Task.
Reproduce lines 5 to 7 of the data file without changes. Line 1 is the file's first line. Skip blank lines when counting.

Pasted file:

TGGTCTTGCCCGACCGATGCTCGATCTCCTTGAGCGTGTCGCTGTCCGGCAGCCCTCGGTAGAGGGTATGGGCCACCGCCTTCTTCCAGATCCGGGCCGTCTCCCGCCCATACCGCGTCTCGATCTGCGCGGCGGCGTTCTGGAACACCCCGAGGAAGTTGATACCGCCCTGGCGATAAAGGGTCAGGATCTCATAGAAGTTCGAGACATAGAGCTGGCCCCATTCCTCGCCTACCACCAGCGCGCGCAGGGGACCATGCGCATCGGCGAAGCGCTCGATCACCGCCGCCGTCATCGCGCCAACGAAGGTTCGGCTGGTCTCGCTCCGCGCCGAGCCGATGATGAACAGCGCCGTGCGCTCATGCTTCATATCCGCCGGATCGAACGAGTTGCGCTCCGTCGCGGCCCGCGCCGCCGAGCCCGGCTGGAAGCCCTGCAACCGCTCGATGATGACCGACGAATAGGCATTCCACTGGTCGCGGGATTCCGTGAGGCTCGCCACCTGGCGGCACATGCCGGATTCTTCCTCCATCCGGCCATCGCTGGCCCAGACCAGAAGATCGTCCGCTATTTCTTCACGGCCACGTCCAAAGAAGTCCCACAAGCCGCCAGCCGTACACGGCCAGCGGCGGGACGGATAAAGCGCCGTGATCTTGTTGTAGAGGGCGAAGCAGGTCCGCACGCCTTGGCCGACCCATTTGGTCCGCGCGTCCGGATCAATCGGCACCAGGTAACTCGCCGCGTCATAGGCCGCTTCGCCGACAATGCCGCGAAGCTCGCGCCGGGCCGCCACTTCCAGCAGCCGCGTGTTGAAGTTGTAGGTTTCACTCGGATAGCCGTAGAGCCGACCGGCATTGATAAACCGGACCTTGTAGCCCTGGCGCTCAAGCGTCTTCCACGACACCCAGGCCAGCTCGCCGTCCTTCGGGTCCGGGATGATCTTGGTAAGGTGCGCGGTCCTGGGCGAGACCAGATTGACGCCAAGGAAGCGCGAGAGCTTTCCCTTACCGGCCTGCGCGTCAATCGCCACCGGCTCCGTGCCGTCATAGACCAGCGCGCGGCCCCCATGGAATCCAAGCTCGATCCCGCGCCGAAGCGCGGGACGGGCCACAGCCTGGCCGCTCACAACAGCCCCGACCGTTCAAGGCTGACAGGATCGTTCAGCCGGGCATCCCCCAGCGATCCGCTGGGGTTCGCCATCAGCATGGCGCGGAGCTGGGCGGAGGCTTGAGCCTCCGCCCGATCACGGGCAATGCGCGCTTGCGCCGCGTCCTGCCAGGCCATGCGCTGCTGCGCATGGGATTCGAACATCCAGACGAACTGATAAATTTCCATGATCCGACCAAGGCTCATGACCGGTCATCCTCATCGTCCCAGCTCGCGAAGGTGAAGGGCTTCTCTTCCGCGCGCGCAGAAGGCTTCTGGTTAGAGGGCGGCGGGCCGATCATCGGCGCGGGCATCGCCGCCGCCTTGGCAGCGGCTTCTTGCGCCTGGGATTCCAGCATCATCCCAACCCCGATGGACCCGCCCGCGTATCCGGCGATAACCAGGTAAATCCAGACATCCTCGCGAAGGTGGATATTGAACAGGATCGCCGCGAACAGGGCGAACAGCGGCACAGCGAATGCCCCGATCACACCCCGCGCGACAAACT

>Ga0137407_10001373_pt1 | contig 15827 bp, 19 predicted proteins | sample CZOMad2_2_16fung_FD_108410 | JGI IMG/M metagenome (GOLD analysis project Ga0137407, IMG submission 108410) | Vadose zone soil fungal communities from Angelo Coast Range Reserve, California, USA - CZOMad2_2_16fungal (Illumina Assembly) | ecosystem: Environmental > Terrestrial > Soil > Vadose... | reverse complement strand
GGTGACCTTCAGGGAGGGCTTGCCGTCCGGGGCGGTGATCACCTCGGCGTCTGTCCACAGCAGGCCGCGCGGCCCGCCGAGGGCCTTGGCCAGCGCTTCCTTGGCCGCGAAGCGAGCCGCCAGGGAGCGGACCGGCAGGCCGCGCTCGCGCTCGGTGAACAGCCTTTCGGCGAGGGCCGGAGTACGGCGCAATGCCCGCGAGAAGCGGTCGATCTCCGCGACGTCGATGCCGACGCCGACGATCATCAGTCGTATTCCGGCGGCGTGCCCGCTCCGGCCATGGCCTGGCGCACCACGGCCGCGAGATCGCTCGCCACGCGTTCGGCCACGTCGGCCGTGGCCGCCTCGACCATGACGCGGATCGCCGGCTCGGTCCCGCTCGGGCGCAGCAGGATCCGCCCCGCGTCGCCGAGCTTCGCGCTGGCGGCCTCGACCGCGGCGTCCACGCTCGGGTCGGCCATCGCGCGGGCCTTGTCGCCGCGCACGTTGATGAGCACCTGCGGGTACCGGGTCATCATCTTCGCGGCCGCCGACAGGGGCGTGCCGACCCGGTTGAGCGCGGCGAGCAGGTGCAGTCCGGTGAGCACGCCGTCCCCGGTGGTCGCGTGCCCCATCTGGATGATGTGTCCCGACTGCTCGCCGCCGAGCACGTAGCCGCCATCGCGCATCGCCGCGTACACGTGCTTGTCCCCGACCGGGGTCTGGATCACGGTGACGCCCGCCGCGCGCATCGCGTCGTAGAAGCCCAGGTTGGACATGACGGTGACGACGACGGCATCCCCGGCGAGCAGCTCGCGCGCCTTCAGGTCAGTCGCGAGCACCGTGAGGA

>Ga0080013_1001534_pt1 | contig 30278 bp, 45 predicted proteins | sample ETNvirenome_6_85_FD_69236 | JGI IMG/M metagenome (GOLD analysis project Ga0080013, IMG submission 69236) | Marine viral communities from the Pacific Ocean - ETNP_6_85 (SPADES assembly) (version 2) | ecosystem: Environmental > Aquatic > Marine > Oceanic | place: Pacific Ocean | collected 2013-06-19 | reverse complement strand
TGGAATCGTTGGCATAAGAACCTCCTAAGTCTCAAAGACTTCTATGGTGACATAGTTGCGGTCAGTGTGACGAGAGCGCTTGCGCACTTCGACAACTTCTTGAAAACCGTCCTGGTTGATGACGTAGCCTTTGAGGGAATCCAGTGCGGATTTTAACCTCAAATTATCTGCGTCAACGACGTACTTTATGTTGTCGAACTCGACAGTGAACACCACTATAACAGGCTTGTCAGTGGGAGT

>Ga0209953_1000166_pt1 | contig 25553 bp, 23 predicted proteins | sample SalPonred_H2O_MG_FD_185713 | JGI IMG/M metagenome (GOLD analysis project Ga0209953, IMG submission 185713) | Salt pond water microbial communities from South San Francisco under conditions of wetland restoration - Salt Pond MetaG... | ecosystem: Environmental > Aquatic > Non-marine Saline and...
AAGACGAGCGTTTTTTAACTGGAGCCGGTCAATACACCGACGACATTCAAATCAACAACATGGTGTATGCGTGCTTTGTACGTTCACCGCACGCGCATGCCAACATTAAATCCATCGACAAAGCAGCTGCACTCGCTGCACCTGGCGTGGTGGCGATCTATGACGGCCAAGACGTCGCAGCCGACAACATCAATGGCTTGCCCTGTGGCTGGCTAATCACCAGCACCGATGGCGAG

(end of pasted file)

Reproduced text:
TGGAATCGTTGGCATAAGAACCTCCTAAGTCTCAAAGACTTCTATGGTGACATAGTTGCGGTCAGTGTGACGAGAGCGCTTGCGCACTTCGACAACTTCTTGAAAACCGTCCTGGTTGATGACGTAGCCTTTGAGGGAATCCAGTGCGGATTTTAACCTCAAATTATCTGCGTCAACGACGTACTTTATGTTGTCGAACTCGACAGTGAACACCACTATAACAGGCTTGTCAGTGGGAGT

>Ga0209953_1000166_pt1 | contig 25553 bp, 23 predicted proteins | sample SalPonred_H2O_MG_FD_185713 | JGI IMG/M metagenome (GOLD analysis project Ga0209953, IMG submission 185713) | Salt pond water microbial communities from South San Francisco under conditions of wetland restoration - Salt Pond MetaG... | ecosystem: Environmental > Aquatic > Non-marine Saline and...
AAGACGAGCGTTTTTTAACTGGAGCCGGTCAATACACCGACGACATTCAAATCAACAACATGGTGTATGCGTGCTTTGTACGTTCACCGCACGCGCATGCCAACATTAAATCCATCGACAAAGCAGCTGCACTCGCTGCACCTGGCGTGGTGGCGATCTATGACGGCCAAGACGTCGCAGCCGACAACATCAATGGCTTGCCCTGTGGCTGGCTAATCACCAGCACCGATGGCGAG